Lessons from Agency Culture: Tips for the Perfect Company Retreat

Lessons from Agency Culture: Tips for the Perfect Company Retreat

My journey with Converge, and my foray into agency life, has introduced me to many things including the joys and challenges of working in a distributed team. This term means team members are working remotely as opposed to a collocated team, where everyone comes into the office at the same time and is physically located in the same place. (Quora, 2015).

Converge is one company with two locations—Philadelphia, PA, and Cedar Rapids, IA. Since many of our team members work remotely, we have implemented and relied heavily on technology with tools like Slack and Zoom to keep in touch, and Basecamp and Trello to manage our projects and internal deadlines.

With any distributed team comes challenges. I noticed it was hard to “read” the person on the other side of the phone and so we often missed some non-verbal cues, like when someone wanted to say something, but didn’t know how, or if we simply just needed a break in the discussion. We were missing that human interaction.

Research has shown that “communication is the key to the success of project teams in a distributed environment; many virtual team issues such as conflict management, trust or team cohesion are rooted in team communication behaviours and processes.” (Weimann, 2010)

To address some of these recent gaps in communication, our senior leadership decided to bring the whole team together for an all-company retreat. It was a jam-packed two and a half days filled with reflection, celebration and brainstorming. I wanted to share three simple, but important aspects of the retreat that I believe led to a successful experience.


1. Get out of the office.

We got out of the “stress box” (Agrawal, 2016). Although we convened in Cedar Rapids, we didn’t conduct all activities at our company headquarters. Whether we mean to do it or not, many of us associate our work space with the stress of deadlines and deliverables. To encourage our team to “leave the stress behind,” we explored other meeting venues to host interactive and creative sessions like the local student-run hotel and even the downtown library’s rooftop.



2. Reflect and celebrate.

We took some time during the first few hours of the retreat to look back at the last few months to consider what we’ve done as a company and where we can continue to grow and improve. Once we had this break for honest reflection, we celebrated our success and the opportunities to come. Our leadership rolled out the red carpet for us at the local country club. The price of admission – an index card explaining one great achievement we experienced these past few months. Our leaders took the time to read all the index cards and we all tried to guess who wrote them. Not only was it fun, but it was inspiring and uplifting to hear these stories.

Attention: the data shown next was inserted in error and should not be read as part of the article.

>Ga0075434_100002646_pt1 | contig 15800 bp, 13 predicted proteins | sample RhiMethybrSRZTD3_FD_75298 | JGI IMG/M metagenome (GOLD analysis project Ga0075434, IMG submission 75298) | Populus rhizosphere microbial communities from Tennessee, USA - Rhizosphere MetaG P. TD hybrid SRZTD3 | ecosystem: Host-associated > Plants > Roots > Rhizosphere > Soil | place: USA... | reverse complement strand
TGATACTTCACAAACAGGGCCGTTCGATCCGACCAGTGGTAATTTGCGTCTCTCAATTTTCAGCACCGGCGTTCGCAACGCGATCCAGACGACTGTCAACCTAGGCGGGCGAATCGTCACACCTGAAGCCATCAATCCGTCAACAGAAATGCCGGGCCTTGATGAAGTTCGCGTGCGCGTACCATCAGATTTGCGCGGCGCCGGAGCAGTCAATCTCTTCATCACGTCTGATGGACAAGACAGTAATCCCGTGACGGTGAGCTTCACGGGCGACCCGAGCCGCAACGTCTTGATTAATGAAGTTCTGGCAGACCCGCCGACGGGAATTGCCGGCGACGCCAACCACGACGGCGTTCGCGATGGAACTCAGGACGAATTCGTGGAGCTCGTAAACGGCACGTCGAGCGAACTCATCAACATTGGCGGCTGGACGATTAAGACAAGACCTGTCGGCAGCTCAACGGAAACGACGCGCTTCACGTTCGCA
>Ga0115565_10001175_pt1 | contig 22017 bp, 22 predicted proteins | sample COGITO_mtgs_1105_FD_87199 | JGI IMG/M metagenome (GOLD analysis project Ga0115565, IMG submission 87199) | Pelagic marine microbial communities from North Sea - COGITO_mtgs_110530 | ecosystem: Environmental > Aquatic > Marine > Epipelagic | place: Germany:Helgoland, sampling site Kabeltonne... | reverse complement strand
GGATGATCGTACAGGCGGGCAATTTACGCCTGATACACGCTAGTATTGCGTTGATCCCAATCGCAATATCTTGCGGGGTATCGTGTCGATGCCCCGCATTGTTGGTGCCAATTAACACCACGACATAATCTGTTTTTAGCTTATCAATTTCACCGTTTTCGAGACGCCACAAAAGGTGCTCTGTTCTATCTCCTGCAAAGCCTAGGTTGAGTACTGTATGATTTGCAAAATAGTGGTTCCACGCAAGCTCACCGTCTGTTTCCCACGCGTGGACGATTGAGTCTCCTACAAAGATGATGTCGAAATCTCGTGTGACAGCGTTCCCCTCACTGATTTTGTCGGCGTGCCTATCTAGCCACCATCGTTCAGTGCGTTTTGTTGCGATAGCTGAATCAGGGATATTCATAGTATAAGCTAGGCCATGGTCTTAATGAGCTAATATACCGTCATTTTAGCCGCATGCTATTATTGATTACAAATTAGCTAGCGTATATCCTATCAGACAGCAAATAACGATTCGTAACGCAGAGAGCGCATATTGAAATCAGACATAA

3. Make it personal.

Finally, we took the time to learn about each other’s personality preferences. Not only is this crucial for each team member’s self-development, but it is just as important for the continued growth of the company. As a certified Myers-Briggs Type Inventory (MBTI) practitioner, I made a convincing argument to use this assessment tool to help us better understand our communication preferences and pave the way towards clearer team and company interaction moving forward. We took the time to learn about those innate predispositions and discussed how we can strengthen our internal and external communication with this knowledge.

It has been a few weeks since our retreat and I continue to receive positive comments about the MBTI session. The Myers-Briggs Foundation says that “type is a journey” so it is re-assuring to hear that team members in Philly and Cedar Rapids continue to think about their MBTI preferences and how that affects their interactions with others on their team. In my follow-up with team members, it has been interesting to hear about their observations and experiences moving forward now that they are armed with this knowledge.

Team-building experiences on campus.

What cool and innovative ideas have you implemented in your retreats? Have you worked with the MBTI? I’d love to hear your thoughts, and  if you’re interested in exploring the MBTI assessment for your next retreat or team-building exercise, don’t hesitate to reach out to me. We’d love to share our expertise.

Issa DiSciullo
Issa DiSciullo
October 31, 2017